Druidism was the religion of the Celts and the Druids themselves were all-powerful, taking precedence over the Celtic kings. Over and above the evidence of classical texts and of archaeology, the richest source of information about the Druids is the vernacular material from Ireland and Wales. It is the author’s unparalleled familiarity with the Gaelic texts, and her ability to see Druidism through Celtic eyes, that marks out this study from earlier books and strips away modern myths about the Druids.
This is a comprehensive guide to the history and spread of the Keltoi/Celts and their powerful Priests and Priestesses, the Druids. In her thoughtful approach, Dr. Ross covers the origins of the Druidic belief system, legendary figures and folklore.
The engaging prose draws extensively from the Irish and Welsh vernacular materials and it is clear Dr. Ross knows her subject well, and is familiar with Gaelic, Greek and Roman texts. Using her own exploits into lingering Druidic/Celtic practices in Britain, she is thorough in her investigation of not only British, but international Druidry.
The 211 pages were easy to read over a week's holiday and provided me with an abundance of notes for my research. Easier to get into than Stuart Piggott's 'The Druids', I would recommend this for anyone after an in-depth glimpse into the Druidic practices throughout Europe. Dr. Ross has also written 'Pagan Celtic Britain' and 'Folklore of Wales and the Scottish Highlands'.
Nice overview of what may have been Druidic views/philosophy. Like the other Anne Ross books I've read, I find her style of writing very abrupt with little room for critical analysis. My impression is that the author wishes to make it clear that it is Anne's way or the highway. If you decide to pick up Druids: Preachers of Immortality make sure you question the author's assumptions whenever the mood strikes.
For not a lengthy book, it satisfyingly relates the history and structure of Celtic society in an engaging and entertaining manner. Absolutely astonishing how much tradition and ritual survived into recent centuries.
Great introduction to the celts and druids, if you’re at all interested in such topics this is a great book to start out with. It’s especially interesting considering that most of the information we know of the celts / druids comes from a single first person account. (Also from Julius Caesar)
“Druids: Preachers of Immortality” by Anne Ross is an extremely well researched, well written and informative book. I really enjoyed reading it.
Transgressing from the book and its subject matter, as Europe came out of the Dark Ages, the Middle Ages proved quite profitable for the fair skinned Europeans. In the past millennium the Roman Church had consolidated its hold and influence over the naturally beautiful Europe. Aided by strong armies and additionally in case of some countries strong navies, the European powers spread its influence eastward towards Arabia, Indies and Orient and westwards towards the yet undiscovered New World – the Americas. Proselytising strongly in spreading the message of love and forgiveness taught by Jesus the Christ, the Europeans were uncivilized savages who put to death the non-believers, destroyed places of worship, desecrated idols, and took women into slavery both for domestic drudgery and sexual variety – much like the Islamic bigots do today. This then was the civilizing effort of the Middle Ages Europeans.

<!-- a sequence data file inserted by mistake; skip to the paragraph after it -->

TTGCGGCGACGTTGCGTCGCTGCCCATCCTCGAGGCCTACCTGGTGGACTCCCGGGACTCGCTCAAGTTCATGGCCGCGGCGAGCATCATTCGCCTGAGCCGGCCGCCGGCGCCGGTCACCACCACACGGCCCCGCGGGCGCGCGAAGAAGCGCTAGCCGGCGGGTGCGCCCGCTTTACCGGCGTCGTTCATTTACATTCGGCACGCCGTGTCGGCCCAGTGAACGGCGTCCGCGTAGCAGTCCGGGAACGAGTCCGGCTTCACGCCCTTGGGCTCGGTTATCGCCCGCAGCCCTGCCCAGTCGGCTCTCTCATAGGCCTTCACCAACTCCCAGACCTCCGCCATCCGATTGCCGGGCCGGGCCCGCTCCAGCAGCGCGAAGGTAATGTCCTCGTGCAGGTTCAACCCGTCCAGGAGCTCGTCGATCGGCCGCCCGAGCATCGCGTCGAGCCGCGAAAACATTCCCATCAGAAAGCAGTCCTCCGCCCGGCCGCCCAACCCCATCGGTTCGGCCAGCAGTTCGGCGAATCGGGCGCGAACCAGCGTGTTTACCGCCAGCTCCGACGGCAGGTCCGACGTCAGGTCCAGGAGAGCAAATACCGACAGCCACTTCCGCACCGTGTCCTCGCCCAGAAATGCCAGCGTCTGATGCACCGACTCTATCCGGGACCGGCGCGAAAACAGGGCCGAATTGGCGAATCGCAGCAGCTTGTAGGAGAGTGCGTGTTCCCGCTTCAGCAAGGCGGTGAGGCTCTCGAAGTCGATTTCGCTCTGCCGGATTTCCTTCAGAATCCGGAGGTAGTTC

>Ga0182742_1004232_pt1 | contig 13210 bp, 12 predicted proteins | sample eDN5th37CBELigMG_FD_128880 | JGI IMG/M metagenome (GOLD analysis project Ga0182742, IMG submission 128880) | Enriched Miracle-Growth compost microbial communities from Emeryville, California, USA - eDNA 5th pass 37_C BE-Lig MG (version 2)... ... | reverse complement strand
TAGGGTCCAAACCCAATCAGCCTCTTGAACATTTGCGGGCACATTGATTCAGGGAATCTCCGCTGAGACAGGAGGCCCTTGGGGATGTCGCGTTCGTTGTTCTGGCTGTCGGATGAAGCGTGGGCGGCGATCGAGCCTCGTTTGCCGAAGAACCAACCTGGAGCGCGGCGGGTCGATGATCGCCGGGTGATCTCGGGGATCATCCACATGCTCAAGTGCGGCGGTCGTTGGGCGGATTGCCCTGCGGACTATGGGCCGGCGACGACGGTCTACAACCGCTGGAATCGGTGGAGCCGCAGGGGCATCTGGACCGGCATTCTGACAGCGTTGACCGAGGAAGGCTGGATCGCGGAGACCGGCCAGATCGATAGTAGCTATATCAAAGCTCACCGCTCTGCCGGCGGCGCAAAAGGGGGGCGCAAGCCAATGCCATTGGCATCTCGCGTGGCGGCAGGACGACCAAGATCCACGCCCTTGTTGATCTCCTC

The same tactics were followed earlier in the Dark Ages as Christianity was spread to the land of Celts in the first millennium of Christianity. And the sufferers were the so called savage pagans and their priests – aka Druids. Try as hard as they could, however, the Druids and their culture, skills and knowledge survived almost till the end of the second millennium.
The author’s unparalleled familiarity with the Gaelic texts, and her ability to see Druidism through Celtic eyes strips away modern myths about the Druids. Indeed in the nine chapters of the book the author has highlighted that the Druids (apart from Pagan practices like human sacrifice, etc.) lived in harmony with nature and drew much of their skills and powers from natural forces. Since the Druids were believers in gods other than Jesus Christ, they were deemed devil worshippers and their magical skills were deemed black magic. With their knowledge of natural rhythms, the Druids harnessed the powers of nature and used it for beneficial or malefic purposes, which modern science admits is a possibility.
In nine chapters Anne Ross starting from ‘The Druidic Origin’ takes us through the entire gamut of Druidism for the past 2,500 years or so. And she also reminds us on more than one occasion that the history of Druidism goes far back into the mists of time to the pre-historic era.
Extremely well-written and eminently readable, the book, is a handy compendium on the story of Druidism. For people interested in history and in the ancient religion, I would recommend this book as a must read.